However, with proof of completing an approved BUI education course, privileges can be restored within 30 days on a first offense, 120 days for a second offense and five years for a third conviction.
Last summer, the Georgia Department of Natural Resources strictly enforced BUI laws and made 341 arrests.
Cracking down on careless boating makes sense in both states, where recreational waterways abound.
Few South Carolinians are more than 30 minutes away from some type of water body no matter where they live.
From the seashore to the mountains, more than 900 square miles are blanketed with waters, most wearing names of rhythmic wonderment. Some bodies of water are strewn with the history of Indians, early traders and troops of soldiers from bygone wars.
Whether it's that sense of timelessness or something else that draws people to water, the results can be dangerous. Boating accidents resulted in 28 fatalities on South Carolina waters last year.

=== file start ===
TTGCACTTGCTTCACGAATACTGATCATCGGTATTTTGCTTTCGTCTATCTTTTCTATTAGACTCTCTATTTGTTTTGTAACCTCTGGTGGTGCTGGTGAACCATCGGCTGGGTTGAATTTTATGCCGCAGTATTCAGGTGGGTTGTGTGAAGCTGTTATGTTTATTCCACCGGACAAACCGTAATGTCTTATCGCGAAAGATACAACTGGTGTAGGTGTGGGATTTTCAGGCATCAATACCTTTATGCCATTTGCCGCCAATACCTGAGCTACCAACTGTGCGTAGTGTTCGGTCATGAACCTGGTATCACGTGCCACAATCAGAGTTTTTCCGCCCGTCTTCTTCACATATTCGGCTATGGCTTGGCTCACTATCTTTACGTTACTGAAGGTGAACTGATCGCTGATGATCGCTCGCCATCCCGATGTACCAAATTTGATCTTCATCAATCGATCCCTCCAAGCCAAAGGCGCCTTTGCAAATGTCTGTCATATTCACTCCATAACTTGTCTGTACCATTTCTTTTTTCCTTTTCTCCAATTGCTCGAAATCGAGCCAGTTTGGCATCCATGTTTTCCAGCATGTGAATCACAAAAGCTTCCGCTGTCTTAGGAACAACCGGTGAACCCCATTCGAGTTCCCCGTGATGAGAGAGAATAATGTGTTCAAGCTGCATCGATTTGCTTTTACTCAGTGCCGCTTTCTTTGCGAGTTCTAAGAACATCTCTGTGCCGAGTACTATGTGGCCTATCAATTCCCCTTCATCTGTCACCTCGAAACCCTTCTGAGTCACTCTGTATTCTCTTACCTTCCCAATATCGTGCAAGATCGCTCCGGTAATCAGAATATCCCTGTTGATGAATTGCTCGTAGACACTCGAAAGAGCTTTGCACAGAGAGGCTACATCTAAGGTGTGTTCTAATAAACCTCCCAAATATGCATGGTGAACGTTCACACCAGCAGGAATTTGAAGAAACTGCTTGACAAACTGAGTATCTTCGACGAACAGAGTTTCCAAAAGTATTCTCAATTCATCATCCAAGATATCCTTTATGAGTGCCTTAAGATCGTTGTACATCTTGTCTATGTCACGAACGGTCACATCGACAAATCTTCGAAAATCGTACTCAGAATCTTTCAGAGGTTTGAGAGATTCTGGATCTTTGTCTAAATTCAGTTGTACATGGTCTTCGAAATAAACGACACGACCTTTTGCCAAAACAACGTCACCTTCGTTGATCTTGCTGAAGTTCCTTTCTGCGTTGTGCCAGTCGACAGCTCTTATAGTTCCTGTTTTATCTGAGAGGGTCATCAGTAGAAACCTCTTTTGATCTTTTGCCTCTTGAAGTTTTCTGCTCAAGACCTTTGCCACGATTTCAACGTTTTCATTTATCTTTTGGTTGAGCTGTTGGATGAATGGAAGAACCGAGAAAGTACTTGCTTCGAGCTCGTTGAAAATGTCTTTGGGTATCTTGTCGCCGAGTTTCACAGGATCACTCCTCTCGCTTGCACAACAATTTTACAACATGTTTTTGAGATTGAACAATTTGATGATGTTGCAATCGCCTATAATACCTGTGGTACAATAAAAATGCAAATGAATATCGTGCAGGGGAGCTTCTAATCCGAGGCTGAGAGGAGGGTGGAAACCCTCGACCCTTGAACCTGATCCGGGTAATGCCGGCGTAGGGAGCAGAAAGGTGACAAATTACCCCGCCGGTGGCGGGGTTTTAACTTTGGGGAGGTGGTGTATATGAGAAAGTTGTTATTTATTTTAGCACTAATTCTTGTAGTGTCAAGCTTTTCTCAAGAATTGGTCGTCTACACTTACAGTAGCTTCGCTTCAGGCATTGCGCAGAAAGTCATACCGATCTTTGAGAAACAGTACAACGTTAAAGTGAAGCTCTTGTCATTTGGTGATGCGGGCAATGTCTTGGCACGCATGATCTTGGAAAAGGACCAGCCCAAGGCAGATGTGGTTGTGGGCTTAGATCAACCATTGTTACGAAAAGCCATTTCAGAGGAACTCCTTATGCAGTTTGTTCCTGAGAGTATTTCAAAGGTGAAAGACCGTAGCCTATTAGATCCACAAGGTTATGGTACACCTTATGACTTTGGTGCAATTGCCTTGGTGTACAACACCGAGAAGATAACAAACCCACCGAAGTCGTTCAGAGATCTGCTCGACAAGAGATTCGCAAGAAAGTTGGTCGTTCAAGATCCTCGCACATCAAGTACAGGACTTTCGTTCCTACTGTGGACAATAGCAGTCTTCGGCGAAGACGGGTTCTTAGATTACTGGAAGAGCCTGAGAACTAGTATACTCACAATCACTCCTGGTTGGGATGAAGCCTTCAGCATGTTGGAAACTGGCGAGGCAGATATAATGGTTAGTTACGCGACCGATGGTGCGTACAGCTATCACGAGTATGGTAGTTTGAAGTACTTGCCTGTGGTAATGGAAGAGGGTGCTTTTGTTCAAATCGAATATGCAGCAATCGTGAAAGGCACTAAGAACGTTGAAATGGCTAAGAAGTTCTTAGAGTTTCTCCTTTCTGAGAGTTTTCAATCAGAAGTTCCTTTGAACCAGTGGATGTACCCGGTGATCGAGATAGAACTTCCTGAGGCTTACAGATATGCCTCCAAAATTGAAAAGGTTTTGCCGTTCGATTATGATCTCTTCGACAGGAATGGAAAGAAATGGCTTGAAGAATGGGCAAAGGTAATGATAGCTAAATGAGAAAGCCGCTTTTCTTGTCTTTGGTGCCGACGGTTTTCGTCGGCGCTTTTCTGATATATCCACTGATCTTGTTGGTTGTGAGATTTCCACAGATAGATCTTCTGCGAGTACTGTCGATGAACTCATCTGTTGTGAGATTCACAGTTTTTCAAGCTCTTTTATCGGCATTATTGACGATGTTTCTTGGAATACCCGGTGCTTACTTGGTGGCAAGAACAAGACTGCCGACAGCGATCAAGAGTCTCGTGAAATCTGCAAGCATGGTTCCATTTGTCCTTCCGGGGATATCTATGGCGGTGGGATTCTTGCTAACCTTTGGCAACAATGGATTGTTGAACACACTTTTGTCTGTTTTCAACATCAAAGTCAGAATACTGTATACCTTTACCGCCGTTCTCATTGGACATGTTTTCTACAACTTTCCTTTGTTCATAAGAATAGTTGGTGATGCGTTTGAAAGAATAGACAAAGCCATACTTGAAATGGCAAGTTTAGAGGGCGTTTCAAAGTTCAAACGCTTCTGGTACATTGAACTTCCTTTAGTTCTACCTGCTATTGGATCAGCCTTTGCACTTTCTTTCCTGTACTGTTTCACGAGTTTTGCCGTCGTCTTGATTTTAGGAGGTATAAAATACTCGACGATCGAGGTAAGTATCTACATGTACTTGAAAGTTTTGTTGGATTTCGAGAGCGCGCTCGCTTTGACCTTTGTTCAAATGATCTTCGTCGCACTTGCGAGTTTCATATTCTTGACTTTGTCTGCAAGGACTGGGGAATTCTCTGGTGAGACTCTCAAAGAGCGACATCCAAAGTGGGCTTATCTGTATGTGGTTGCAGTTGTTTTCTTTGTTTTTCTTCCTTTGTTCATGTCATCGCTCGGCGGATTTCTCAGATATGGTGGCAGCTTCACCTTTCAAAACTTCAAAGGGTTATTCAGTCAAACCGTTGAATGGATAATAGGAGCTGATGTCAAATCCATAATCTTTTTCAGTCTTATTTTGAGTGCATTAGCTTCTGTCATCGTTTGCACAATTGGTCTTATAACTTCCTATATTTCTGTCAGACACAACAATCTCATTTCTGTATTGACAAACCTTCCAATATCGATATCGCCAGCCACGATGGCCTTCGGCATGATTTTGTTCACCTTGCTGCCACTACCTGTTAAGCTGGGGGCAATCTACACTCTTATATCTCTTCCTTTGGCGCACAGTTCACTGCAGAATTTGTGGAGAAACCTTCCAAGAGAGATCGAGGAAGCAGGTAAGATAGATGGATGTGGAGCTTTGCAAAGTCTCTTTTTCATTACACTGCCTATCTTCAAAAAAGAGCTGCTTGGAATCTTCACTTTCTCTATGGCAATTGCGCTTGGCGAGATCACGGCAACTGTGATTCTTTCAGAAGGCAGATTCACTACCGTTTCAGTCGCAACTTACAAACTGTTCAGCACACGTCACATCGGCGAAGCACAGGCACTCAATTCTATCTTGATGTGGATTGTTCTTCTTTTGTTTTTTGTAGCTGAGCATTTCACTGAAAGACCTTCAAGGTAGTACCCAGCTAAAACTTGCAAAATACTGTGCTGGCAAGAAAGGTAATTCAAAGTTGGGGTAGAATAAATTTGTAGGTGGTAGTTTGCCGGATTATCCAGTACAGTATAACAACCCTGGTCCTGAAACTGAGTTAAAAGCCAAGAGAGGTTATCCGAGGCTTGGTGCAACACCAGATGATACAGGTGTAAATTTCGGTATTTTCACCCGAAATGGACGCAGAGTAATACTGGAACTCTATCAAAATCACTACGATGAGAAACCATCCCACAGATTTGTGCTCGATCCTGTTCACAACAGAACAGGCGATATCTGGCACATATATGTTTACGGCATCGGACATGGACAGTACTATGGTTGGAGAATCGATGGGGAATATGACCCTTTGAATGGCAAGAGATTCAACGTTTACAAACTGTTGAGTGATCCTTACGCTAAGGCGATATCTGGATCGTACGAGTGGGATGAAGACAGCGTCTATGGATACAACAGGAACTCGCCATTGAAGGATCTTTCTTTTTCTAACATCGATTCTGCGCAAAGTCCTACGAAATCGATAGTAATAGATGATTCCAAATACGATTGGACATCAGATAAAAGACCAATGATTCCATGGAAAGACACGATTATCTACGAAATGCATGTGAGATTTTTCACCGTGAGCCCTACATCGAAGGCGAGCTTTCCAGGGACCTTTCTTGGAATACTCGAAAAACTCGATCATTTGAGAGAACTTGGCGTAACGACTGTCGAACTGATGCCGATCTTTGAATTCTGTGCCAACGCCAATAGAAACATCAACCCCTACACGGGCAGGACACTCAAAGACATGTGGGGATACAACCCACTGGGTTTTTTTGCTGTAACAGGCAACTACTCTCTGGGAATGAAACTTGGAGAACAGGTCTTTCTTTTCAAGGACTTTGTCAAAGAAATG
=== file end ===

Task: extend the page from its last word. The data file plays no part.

Fifty drownings were also reported, many which could have been prevented if life jackets were worn.
In neighboring Georgia, 16 people died in boating accidents. Twelve of those were drownings, and nine of those people were not wearing life jackets.
There are 394,000 registered boats in the Palmetto State but when canoes, kayaks and sailboats are factored into the equation, the number of boaters is catapulted to well over a million.
That many watercraft competing for space has made the jobs of marine officers like Officer Britt harder to handle.
"Testosterone, water and alcohol are the three deadly killers on this lake, and I want to do everything I can to keep everyone safe under my watch," said Officer Britt, a 16-year veteran. "If that means writing a ticket for whatever reason, so what. They may get mad, but at least they are alive to get mad."